Renting doesn’t have to be a last resort — or something to settle for. Because while there are advantages to owning your own property, there are also advantages to being a renter.
Let me acknowledge a fact of which I’m fully aware: as a renter, I’m paying someone else’s mortgage rather than my own. I’m helping the owner of that property build equity.
This is not something to argue or to take personally. It’s just a fact. Real estate agents share this not to shame renters but to encourage anyone who might be on the fence to take a closer look at their options.
Now, let me add that, in full knowledge of that fact, I’m choosing to rent right now for the following reasons:
- Parenting Time
- Walking Distance
- No Lawn or Flowerbeds to Maintain
- No Need for Major New Purchases
My credit rating has taken a hit over the past 20+ years and I’m currently working on repairing it (getting back to “Excellent”). Even if I wanted to buy a house, no mortgage lender would take me seriously right now.
With tightening FICO restrictions, it’s near impossible to get a mortgage loan if your rating is under 620. So, I’ll work on that before I think about buying a home.
For the time being, living in an apartment within a ten minute’s drive from my kids’ dad (to make the joint custody/parenting time arrangement easier) makes more sense.
There are no houses around here within my price range that I’d want to commit to for the next several years.
That could change, and I could revisit the idea in the next few years. But right now, the apartment I’m renting is the best option for me. And I don’t see my monthly rent as money going down a hole; I’ll be getting plenty out of it, even if I’m not building equity. I’m aware of the trade-offs.
I love that my new apartment is within walking distance of a the downtown area. I’ve missed being able to walk to places from my apartment (the one I had years ago in Salem, Oregon). I look forward to weekly walks for groceries, coffee, etc.
I’ll admit I have looked into the trailer home park close to downtown as another option. The main draws were the location and the possibility of lower cost per month. I was looking into rentals, though — not houses to buy. I’m not ruling it out, but for now, I’ll be living in an apartment for at least a year, if not longer.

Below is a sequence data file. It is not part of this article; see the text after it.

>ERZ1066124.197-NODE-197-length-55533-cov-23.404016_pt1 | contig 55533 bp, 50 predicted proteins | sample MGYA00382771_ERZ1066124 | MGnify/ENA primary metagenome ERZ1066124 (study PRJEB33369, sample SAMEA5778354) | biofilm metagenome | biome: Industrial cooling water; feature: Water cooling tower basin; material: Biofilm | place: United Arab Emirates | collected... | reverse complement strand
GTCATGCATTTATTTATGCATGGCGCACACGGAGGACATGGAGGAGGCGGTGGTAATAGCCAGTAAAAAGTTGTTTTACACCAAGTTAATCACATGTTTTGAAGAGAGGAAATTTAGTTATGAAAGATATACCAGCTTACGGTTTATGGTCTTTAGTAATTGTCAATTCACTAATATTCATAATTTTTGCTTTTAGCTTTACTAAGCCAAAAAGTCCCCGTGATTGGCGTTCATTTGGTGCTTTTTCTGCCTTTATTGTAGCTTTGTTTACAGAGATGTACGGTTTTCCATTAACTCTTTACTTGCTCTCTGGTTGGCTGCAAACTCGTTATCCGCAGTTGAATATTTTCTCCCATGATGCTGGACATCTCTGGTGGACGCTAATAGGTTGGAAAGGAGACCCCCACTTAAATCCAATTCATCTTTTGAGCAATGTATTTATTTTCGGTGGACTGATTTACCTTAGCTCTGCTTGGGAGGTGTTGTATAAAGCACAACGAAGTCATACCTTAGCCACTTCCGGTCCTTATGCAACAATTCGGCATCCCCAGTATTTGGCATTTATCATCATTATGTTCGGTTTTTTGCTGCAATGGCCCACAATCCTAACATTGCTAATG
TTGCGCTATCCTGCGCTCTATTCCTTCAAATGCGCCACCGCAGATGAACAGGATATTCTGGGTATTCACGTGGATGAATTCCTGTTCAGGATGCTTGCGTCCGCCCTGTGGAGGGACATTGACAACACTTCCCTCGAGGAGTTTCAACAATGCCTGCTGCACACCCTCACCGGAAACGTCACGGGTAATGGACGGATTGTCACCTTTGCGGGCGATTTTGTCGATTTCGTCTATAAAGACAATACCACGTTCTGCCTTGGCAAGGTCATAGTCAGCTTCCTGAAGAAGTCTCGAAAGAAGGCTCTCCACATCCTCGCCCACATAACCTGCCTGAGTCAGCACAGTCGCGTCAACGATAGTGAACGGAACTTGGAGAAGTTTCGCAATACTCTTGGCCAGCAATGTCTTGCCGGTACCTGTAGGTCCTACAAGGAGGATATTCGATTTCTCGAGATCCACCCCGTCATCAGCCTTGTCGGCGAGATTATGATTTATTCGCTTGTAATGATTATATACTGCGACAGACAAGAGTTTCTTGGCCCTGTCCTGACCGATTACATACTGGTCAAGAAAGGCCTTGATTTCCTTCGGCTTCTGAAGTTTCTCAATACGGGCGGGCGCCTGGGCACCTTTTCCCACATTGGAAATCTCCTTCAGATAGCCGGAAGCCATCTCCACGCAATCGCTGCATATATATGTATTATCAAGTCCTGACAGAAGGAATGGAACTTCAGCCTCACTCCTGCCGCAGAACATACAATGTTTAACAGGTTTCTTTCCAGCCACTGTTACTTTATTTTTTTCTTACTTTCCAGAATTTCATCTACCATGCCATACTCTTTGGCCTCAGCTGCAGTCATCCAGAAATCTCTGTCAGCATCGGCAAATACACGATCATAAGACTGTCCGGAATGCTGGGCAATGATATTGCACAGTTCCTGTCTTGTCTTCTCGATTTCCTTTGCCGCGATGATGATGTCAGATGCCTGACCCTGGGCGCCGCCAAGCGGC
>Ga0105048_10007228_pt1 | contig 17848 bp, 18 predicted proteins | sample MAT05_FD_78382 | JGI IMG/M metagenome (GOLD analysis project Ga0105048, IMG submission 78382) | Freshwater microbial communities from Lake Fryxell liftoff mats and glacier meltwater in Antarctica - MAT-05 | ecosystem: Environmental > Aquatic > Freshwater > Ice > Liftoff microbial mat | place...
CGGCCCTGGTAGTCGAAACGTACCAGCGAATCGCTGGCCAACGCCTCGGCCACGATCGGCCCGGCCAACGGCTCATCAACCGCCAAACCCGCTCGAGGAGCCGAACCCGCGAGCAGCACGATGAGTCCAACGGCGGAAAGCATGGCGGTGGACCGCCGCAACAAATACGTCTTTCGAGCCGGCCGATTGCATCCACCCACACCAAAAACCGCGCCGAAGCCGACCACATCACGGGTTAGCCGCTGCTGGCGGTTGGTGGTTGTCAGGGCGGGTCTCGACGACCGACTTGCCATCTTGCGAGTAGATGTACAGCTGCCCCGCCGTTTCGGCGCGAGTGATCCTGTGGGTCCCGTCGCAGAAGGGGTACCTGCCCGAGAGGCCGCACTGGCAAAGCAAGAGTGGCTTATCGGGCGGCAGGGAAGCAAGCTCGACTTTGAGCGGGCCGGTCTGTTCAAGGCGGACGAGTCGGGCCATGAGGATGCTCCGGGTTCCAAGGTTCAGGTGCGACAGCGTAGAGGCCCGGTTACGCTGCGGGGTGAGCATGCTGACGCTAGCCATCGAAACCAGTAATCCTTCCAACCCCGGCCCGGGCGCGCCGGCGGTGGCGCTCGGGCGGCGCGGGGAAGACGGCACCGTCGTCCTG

Our new apartment complex has a well-equipped laundry room, a fitness room, and a community room we can use at no charge for social gatherings (by reservation).
It also has secure high-speed internet included in the rent. And while I’ll still be bringing my ethernet cable, that’ll save me a hunk every month. The rent for these apartments is neither low-end or high-end for the area.
Our new apartment complex has a secured entrance, and each tenant uses an app that allows them to see the person at the door who contacts their apartment number to request entry.
Plus, every apartment door has a peephole. It’s a small thing (literally), but it was one of the first things I looked for when I toured the apartment.
No Lawns or Flowerbeds to Maintain
I don’t have time for outdoor landscaping, lawn mowing, etc. A few container plantings on a balcony — plus my interior houseplants — are more my speed.
If I ever do buy a home, I’ll probably nix the lawn in favor of planting beds with some low-maintenance native plants, including some for butterflies and bees. If I’ve got a good rainwater collection system, I’m hoping I won’t need to run a sprinkler to keep them from dying.
I don’t mind having some soft grass in the back near the patio, but having a picture-perfect lawn is not a priority for me.
No Need for Major New Purchases
Here are a few things the apartment already comes with:
- Refrigerator w/ freezer
- Air conditioning
I already mentioned the laundry room (which has a coin machine), and the fitness room — which has new machines and weights. Aside from the new seating options I’ll need to buy for the apartment (bar stools for the bar countertop and a couple new chairs — or a chair and a loveseat — for the living room), I won’t need to make any new major purchases for the apartment. And I appreciate that.
I won’t even need to invest in my own security system, which is a big deal for me. That’s one of the major selling points for this apartment complex, right alongside the fact that the rent makes it affordable.
One day, maybe, we’ll have an in-unit washer and dryer, but that’s not one of my top priorities right now.
Paying down debt and rebuilding my credit will be more important over the coming months than renting an apartment with all the bells and whistles. The lifestyle my kids and I live in that unit doesn’t have to please anyone but us.
To me, renting this apartment will be a meaningful step up from before. And that’s just the start I need.
Would I Consider Home Ownership in the Future?
I definitely would if I believed it was attainable and would improve our lives in a meaningful way.
In other words, I’m not ruling it out. I see the value in building equity in a home. It’ll have to wait until my credit rating is in the good zone and my monthly debt payments take up far less of my income.
As for the kind of home I’d want to invest in, a 3D-printed home is at the top of my list. I would be giddy over a chance to custom-design one myself using virtual reality goggles. The sci-fi nerd in me loves that.
In fact, the more I learn about the technology, the more I love it. Maybe I’ll be the owner of one of the first 3D-printed houses in Minnesota. Could happen. And if the time comes, I’ll probably need some help finding the best location for it.
What do you love about renting?
If you’re renting right now, what do you love about it? And if you don’t mind sharing this in the comments, what made you choose renting over buying — at least for now?
And what would it take for you to decide you were ready to buy a home?